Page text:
Learning About Honeybees: Extracting Honey

Breaking Honeycomb - Studying Honeybees [An Everyday Story]

contains affiliate links

“Mummy, how do bees make honey?”

Ahh the morning ponderings of a five-year-old over a piece of honey toast. For the last couple of weeks we have been learning about honeybees. Jack and Sarah’s questions have steered us towards flowers, nectar, honeycomb and bee behaviour. And so just like that another wonderful project has begun.

Did you know that bees make honey from nectar by stirring it with their tongues and fanning it with their wings to thicken it? And did you know that they create the honey because in its thicker state, it lasts longer than nectar, allowing the colony to last through the winter? Fascinating! And did you know that bees communicate with each other through a series of movements? They dance to each other. Amazing.

All these things I never knew about honeybees. What wonderful creatures they are.

Fresh Honeycomb - Studying Honeybees [An Everyday Story] Honeycomb cells - Studying Honeybees [An Everyday Story] Honeycomb - Studying Honeybees [An Everyday Story]Over the weekend we took a trip to the farmers markets to talk to the local honey farmers. I always find local farmers so willing of their time for small children.

Jack asked wonderful questions about beeswax and how they collect honey, he regaled the farmer with what he knew of nectar and the farmer let Jack try all the different flavours of honey. She even offered us a visit to see the hives when the weather warmed up in Spring.

We brought some honeycomb home and Jack and Sarah rather excitedly waited until would could explore it further.

So today Jack and Sarah learnt how to extract honey from honeycomb by hand.

Mashing Honeycomb - Studying Honeybees [An Everyday Story] Mashed Honey and Honeycomb - Studying Honeybees [An Everyday Story]As the honey oozed and dripped all over their fingers, they broke the honey comb into a glass bowl. With lots of excitement from the popping sounds, they mashed the honeycomb together until it was thick and gooey.

Later they spooned the honey/wax mixture into a piece of cheesecloth and Jack tied a rubber band around the top. Jack had the idea to suspend it from two wooden spoons over another glass bowl. It wasn’t long before the honey started to drip through.

Separating Honey - Studying Honeybees [An Everyday Story] Dripping Honey - Studying Honeybees [An Everyday Story] Making Predictions - Studying Honeybees [An Everyday Story]To say Jack and Sarah were excited to see the honey drip from the cheesecloth is a slight understatement. They were SUPER excited! Jack predicted how much honey there will be by morning. I am excited to see too. He has already decided he’s having honey toast for breakfast and then maybe make some honey joys if there is enough honey left over. Bless his optimistic heart.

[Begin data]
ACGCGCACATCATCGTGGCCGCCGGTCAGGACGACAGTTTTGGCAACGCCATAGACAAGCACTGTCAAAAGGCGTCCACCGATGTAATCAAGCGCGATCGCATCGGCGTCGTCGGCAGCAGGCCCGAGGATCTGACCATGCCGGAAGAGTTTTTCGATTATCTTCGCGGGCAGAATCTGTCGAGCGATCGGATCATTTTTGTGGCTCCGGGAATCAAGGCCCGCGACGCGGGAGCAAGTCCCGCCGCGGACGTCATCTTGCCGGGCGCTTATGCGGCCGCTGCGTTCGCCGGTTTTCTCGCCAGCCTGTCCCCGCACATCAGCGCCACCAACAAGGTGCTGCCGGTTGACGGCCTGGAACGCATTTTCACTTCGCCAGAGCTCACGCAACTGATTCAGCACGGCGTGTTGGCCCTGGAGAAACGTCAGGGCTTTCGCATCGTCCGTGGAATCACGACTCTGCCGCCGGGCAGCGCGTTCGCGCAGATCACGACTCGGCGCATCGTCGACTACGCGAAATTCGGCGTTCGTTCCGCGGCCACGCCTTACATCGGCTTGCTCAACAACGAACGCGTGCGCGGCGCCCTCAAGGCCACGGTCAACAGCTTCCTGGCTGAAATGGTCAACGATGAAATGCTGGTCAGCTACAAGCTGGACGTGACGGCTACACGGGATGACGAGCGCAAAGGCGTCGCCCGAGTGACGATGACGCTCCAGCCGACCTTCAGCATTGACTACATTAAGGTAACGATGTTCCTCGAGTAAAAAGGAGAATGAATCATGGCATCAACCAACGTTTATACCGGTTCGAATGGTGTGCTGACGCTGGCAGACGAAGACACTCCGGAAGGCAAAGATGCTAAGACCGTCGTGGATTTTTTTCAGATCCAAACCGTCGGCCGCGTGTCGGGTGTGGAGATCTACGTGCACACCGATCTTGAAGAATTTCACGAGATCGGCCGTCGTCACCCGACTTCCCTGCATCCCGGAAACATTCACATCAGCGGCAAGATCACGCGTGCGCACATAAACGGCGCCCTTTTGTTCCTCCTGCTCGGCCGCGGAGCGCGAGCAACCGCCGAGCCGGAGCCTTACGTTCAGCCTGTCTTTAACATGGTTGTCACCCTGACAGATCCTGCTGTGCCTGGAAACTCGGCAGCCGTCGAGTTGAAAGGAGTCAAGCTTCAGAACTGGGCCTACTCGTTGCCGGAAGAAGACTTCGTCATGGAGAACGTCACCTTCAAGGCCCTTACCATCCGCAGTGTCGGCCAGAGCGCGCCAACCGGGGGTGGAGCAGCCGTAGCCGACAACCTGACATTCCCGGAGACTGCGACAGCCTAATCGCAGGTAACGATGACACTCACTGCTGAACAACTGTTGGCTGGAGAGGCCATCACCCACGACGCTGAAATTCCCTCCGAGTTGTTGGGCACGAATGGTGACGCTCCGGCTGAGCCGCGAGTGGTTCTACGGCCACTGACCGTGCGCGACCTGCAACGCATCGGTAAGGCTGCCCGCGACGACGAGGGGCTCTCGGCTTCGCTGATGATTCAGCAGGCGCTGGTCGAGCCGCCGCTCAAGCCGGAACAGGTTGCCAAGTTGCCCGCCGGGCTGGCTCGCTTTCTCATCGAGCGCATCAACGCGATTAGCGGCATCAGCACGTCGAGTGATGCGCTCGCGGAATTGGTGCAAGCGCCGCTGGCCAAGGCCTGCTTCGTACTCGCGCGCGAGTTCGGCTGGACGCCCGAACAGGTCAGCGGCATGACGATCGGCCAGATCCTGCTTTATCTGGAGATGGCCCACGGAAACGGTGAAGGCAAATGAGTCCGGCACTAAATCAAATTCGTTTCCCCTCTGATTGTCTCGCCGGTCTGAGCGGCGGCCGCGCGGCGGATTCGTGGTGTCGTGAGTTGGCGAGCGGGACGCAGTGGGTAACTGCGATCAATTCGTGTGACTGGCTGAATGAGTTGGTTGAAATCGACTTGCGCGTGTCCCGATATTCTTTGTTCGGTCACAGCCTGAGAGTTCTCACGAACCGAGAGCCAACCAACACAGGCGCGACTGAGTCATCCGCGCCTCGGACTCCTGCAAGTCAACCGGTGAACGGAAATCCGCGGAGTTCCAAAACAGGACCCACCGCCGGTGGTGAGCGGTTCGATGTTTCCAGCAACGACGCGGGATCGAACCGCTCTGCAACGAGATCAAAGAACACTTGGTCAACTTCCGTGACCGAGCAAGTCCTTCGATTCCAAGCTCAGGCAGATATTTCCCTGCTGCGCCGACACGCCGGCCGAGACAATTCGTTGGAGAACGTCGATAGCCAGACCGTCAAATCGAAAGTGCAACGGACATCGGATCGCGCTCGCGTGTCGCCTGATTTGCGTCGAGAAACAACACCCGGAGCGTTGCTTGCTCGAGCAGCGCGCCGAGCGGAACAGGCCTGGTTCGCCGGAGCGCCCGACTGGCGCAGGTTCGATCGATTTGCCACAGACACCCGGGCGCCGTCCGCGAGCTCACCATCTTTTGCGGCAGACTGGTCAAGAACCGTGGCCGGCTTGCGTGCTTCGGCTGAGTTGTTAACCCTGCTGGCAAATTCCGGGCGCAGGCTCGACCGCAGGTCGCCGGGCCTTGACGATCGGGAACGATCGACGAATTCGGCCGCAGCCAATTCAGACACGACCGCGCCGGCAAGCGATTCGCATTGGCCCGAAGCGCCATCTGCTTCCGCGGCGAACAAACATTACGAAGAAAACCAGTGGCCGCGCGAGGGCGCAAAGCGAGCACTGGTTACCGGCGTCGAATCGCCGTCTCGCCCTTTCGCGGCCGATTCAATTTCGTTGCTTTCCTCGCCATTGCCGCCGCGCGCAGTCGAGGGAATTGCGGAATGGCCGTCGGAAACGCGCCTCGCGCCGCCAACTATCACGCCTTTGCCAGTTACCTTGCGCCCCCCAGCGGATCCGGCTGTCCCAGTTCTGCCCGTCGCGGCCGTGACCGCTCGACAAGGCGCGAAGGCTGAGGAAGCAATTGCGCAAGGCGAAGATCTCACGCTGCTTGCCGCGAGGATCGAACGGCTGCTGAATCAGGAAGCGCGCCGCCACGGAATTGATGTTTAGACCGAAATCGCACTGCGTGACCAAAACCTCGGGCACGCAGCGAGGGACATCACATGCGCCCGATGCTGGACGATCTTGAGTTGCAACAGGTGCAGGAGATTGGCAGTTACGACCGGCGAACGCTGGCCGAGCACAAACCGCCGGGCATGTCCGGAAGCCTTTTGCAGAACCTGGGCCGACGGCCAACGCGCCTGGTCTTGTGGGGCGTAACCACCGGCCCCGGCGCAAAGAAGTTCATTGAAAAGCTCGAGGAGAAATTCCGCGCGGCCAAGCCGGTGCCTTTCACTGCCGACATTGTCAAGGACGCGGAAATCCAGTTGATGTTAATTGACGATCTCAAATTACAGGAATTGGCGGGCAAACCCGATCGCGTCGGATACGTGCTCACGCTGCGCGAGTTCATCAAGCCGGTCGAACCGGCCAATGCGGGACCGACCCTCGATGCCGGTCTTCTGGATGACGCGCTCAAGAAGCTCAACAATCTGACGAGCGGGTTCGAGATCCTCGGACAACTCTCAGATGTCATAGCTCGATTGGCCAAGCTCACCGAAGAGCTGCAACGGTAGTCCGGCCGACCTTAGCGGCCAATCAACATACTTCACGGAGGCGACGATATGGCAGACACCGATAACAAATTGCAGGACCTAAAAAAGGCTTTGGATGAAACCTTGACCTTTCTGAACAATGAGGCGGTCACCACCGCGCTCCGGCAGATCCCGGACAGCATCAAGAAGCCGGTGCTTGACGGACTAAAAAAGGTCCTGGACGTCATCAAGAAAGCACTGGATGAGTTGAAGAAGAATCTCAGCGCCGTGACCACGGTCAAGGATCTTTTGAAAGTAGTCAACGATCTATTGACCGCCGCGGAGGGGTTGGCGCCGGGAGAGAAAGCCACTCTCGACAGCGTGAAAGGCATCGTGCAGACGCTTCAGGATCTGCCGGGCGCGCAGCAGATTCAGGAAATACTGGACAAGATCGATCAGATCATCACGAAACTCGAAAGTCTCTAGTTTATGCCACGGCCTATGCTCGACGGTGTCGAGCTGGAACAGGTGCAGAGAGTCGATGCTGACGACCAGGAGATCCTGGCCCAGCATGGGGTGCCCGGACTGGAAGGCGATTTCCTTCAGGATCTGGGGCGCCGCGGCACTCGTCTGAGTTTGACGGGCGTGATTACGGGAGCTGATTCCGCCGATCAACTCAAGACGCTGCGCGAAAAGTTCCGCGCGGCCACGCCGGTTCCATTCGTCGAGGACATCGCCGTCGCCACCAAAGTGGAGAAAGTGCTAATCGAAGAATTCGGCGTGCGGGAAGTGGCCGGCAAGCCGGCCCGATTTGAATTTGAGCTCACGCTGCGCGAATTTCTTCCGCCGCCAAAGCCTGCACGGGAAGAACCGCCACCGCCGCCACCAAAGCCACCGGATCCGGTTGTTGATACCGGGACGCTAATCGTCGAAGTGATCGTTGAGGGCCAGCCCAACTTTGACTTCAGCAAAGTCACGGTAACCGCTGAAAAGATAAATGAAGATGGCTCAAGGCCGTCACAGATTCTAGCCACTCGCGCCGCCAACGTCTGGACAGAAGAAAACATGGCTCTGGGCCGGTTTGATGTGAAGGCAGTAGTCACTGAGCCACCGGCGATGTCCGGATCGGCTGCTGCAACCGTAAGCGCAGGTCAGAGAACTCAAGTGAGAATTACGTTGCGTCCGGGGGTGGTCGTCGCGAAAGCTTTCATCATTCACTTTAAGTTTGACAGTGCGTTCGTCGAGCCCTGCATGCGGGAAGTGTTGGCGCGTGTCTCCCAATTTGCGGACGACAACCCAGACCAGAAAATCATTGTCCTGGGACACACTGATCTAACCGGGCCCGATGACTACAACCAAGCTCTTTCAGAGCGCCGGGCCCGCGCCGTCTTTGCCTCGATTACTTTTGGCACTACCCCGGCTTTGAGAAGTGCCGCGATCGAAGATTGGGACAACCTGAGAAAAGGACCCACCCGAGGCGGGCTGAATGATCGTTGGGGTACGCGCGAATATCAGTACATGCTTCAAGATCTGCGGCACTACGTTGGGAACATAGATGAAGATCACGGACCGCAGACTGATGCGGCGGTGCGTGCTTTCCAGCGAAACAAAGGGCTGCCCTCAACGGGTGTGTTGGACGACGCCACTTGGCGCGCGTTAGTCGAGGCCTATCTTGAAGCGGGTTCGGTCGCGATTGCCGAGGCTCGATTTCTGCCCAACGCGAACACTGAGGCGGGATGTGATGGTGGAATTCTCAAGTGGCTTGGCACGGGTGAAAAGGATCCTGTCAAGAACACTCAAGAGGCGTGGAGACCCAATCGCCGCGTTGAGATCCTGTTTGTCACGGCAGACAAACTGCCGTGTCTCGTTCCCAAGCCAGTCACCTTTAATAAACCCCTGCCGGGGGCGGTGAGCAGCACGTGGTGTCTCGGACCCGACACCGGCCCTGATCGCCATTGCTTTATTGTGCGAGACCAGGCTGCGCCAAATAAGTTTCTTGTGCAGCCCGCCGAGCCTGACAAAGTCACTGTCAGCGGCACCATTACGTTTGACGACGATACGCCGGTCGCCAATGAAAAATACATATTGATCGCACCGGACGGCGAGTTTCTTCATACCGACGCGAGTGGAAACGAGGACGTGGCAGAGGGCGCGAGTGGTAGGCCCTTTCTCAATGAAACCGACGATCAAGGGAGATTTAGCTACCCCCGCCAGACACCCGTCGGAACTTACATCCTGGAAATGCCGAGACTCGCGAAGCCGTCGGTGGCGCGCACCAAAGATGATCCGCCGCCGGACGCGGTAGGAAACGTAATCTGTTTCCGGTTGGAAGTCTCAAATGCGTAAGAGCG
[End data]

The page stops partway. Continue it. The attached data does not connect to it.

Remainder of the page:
I am looking forward to working with the leftover beeswax and Jack has asked to make a beehive so we will definitely be exploring that further.


Here’s a few other books and things Jack and Sarah have been using whilst learning about honeybees:

10 Replies to “Learning About Honeybees: Extracting Honey”

  1. Gorgeous authentic learning. I love the idea of making a hive. Have they learned about the potential different uses of beeswax?

    This is something I hope to do someday too. I might have to ‘provoke’ some learning about bees next time we see them. Fascinating!

  2. If you want to read some (fiction) about bees for you read The Bees. Oh my gosh I devoured this story about hive life. So good.

  3. What a wonderful experience for the kids! Looking forward to checking out the links you included. My little guy is also really interested in bees and honey. 🙂

  4. Now you have made me hungry for honey!

  5. Although allergic to bees they completely fascinate me and my 4 year old boy. Check out this article on the eternal shelf life of honey.
    And check out my interesting artist friend Sara Mapelli the Bee Queen do some amazing bee dances on youtube. Watch before you decide if it is age appropriate for your kids. The magic of bees!

  6. I have learnt so much too since my 5 year old has been interested in bees! She is watching bee documentaries over and over! They are so fascinating!

  7. learnwithplayathome says:

    What fabulous authentic learning.

  8. They are fascinating creatures when you start reading about them. We love bees here as the arrival of their hives in the property next to ours marks the end of winter here. Yay for warmer weather!

  9. What a wonderful learning experience. Gorgeous photographs too.

  10. So was Jack right. Did the honey come up to the line?

Comments are closed.